One of our fellow guests is attempting to show me how to execute a trick involving two wine corks.
You start off with a wine
cork in each hand, sort of wedged in the crevice between your thumb and forefinger. You then have to somehow move each cork from one hand to the other, without removing your hands, ending up with the two corks between the tips of your thumbs and forefingers.
Don’t try this at home, folks, not unless you want to be driven slightly mad. Actually I haven’t explained it very well at all so you are probably not at all tempted – however, I would point out that, in order to experiment with
this trick it is necessary to open not one, but two, bottles of wine. This might just make you think of it in a different light...
It is the hottest day of the
year (so far) and we are sitting in Lucy and Bob’s lovely garden, in the welcome shade of a gazebo, sipping Pimms and getting to know their friends and neighbours. We were the last to arrive, despite being punctilious about arriving at exactly 12.45
(the appointed time) but then we are the only guests who had to come by car. Mr B has put our car in our host’s driveway. I am never sure if this is presumptuous or not but Mr B says he would rather not leave our trusty transport outside on a bend in
the road. Fortunately he manages not to behead any of the hollyhocks on his way in. This would be a Very Bad Showing Indeed and might result in our (i) never being invited again and (ii) being placed on some kind of Guest Black List. We wouldn’t know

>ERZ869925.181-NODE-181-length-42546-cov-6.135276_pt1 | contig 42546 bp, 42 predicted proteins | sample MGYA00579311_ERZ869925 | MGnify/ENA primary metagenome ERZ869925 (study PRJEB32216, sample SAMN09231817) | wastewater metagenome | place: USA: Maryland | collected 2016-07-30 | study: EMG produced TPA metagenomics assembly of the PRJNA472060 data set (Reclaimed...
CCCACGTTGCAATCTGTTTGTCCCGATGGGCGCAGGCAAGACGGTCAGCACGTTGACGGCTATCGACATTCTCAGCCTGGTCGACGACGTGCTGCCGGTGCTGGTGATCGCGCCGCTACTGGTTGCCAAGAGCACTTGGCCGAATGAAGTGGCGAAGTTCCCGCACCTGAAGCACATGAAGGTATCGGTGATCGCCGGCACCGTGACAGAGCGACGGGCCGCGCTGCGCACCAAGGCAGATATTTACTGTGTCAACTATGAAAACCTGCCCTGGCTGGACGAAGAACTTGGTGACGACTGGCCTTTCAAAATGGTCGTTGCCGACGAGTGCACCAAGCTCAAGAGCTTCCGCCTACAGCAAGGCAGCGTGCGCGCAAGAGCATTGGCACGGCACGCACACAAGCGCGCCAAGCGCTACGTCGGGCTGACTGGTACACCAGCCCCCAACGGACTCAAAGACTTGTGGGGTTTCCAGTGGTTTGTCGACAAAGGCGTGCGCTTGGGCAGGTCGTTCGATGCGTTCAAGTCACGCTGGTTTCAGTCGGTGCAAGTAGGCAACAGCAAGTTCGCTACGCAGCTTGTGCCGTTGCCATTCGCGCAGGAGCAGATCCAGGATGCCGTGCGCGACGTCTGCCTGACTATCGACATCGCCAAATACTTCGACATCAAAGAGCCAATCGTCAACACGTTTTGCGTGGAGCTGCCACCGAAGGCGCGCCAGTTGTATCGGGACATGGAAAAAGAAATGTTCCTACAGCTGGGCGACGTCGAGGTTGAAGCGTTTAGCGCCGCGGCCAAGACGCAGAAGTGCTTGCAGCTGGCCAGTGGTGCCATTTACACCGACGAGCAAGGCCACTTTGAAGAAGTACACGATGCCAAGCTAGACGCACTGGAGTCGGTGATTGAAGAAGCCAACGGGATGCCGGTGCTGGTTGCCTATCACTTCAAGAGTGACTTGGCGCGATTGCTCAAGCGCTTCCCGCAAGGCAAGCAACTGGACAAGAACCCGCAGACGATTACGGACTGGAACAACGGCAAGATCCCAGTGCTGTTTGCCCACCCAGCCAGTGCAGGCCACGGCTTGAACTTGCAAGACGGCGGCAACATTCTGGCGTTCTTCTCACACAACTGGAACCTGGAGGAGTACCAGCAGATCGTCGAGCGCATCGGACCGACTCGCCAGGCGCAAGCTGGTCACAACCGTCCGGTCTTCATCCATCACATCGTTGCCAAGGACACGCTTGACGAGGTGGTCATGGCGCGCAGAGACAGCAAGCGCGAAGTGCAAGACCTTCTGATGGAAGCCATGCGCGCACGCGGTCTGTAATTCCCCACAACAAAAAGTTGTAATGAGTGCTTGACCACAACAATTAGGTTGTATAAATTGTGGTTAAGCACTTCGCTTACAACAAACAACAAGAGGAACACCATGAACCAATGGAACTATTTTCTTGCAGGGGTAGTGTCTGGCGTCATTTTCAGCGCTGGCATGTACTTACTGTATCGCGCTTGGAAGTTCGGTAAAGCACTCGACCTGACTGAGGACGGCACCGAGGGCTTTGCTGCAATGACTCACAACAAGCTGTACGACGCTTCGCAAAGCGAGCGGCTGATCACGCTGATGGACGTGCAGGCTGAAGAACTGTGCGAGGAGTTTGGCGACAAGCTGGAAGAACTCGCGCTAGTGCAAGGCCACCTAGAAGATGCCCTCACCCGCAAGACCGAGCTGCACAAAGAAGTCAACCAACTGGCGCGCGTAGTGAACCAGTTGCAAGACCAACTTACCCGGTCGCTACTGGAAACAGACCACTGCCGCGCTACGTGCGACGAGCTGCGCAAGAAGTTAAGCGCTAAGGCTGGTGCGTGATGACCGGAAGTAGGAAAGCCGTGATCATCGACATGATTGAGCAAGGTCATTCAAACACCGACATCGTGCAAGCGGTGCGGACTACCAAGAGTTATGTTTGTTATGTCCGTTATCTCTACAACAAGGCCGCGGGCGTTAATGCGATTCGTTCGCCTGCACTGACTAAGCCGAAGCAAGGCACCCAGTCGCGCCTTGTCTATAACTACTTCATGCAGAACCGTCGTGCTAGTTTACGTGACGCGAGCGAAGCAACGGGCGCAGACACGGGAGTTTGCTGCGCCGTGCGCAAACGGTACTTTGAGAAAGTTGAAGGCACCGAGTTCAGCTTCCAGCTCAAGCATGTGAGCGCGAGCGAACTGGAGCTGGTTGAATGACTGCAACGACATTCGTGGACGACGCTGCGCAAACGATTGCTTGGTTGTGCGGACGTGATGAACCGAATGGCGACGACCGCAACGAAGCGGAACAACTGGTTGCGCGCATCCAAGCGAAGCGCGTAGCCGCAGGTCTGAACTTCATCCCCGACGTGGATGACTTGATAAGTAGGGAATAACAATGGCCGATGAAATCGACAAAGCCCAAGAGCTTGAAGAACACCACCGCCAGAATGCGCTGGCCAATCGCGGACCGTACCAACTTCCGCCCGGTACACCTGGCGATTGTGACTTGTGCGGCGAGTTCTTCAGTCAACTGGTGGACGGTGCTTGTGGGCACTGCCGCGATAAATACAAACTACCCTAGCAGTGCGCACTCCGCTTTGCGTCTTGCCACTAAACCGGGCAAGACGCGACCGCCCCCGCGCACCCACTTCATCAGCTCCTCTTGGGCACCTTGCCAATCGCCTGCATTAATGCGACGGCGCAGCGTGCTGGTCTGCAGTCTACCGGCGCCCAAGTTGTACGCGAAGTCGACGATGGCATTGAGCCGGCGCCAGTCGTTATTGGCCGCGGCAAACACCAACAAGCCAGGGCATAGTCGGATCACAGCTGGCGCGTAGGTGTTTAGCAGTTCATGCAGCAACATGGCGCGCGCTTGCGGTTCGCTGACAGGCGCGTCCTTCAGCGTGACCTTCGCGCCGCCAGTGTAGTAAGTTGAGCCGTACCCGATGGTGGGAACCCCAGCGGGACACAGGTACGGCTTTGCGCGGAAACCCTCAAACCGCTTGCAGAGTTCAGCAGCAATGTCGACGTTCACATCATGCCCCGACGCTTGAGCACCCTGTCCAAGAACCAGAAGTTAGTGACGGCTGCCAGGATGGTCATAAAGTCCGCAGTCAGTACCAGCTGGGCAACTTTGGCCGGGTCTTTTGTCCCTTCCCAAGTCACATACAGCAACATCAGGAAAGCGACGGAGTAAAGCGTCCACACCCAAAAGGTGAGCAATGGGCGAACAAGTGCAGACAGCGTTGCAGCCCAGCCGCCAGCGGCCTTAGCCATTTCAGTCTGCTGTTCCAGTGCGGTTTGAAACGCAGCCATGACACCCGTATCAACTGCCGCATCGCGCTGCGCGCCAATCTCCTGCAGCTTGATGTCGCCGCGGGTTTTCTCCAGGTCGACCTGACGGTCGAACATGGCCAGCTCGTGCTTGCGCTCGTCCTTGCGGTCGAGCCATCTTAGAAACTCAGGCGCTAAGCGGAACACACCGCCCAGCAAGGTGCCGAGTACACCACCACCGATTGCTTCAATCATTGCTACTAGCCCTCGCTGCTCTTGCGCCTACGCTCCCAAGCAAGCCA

about the Black List, I suppose, except for the fact that the invitations would inexplicably dry up.
I love invitations which say: “We will start with drinks
in the garden....” Now there’s a sentence which includes three of my favourite words – “start” (with its enticing connotations of good things to come); "drinks" (because what is a summer afternoon without the nectar of your
choice?); and “garden” (because, as good old Dorothy Frances Gurney once wrote, you’re closer to God’s heart in a garden than anywhere else on earth.) Sitting in the gazebo, watching the butterflies flitting - and the bees bustling
- among the flowers, I feel as though Dorothy Frances and I are at one with each other. What Ms Gurney would have to say about being at one with me will almost certainly never be known, given that she died in 1932.
We enjoy a delicious meal on a table festooned with flowers. This is the moment – after the popping of corks and before the arrival of the starter – that I am challenged to the Cork Trick.
In between courses, because I Never Give Up,I do my best to work it out, without success. Nobody else around the table seems inclined to take up the challenge so when we repair to the garden and the gazebo once more, for our dessert and coffee, I feel
honour bound to take the corks with me and to keep trying. Eventually our host takes pity on me, seizes both corks and hurls them high into the air in the general direction of the flower bed. One of them refuses to go and lodges stubbornly in the brim
of Bob's hat where presumably it still remains.
We may have been the last to arrive but we are also the last to leave. Mr B and our host share two great loves
– Gillingham Football Club and cricket – so they need to check out the score in the Second Test Match at Lords. Lucy and I chat in the kitchen about this and that.
Now here’s an interesting point: Lucy and I have known each other, through work, for over twenty years. I think we would say we have always liked and respected each other, though we didn’t meet up all that often. However over the last
couple of years, with the help of of Facebook – much derided by some and blamed for many of society’s ills by others – we have become firm friends, realising we are what Anne (of Green Gables fame) would have called kindred
spirits. Sitting in her gazebo, at her table and in her kitchen over the course of this lovely, lazy, summer afternoon, I feel as if my life would be the poorer without our late-blooming friendship.
Mr B backs out of the drive. I am relieved to note that the hollyhocks are still intact. When we arrive home I tell him I will teach him the Cork Trick which I think I have just about sussed. All we need, I tell
him, are two bottles of wine...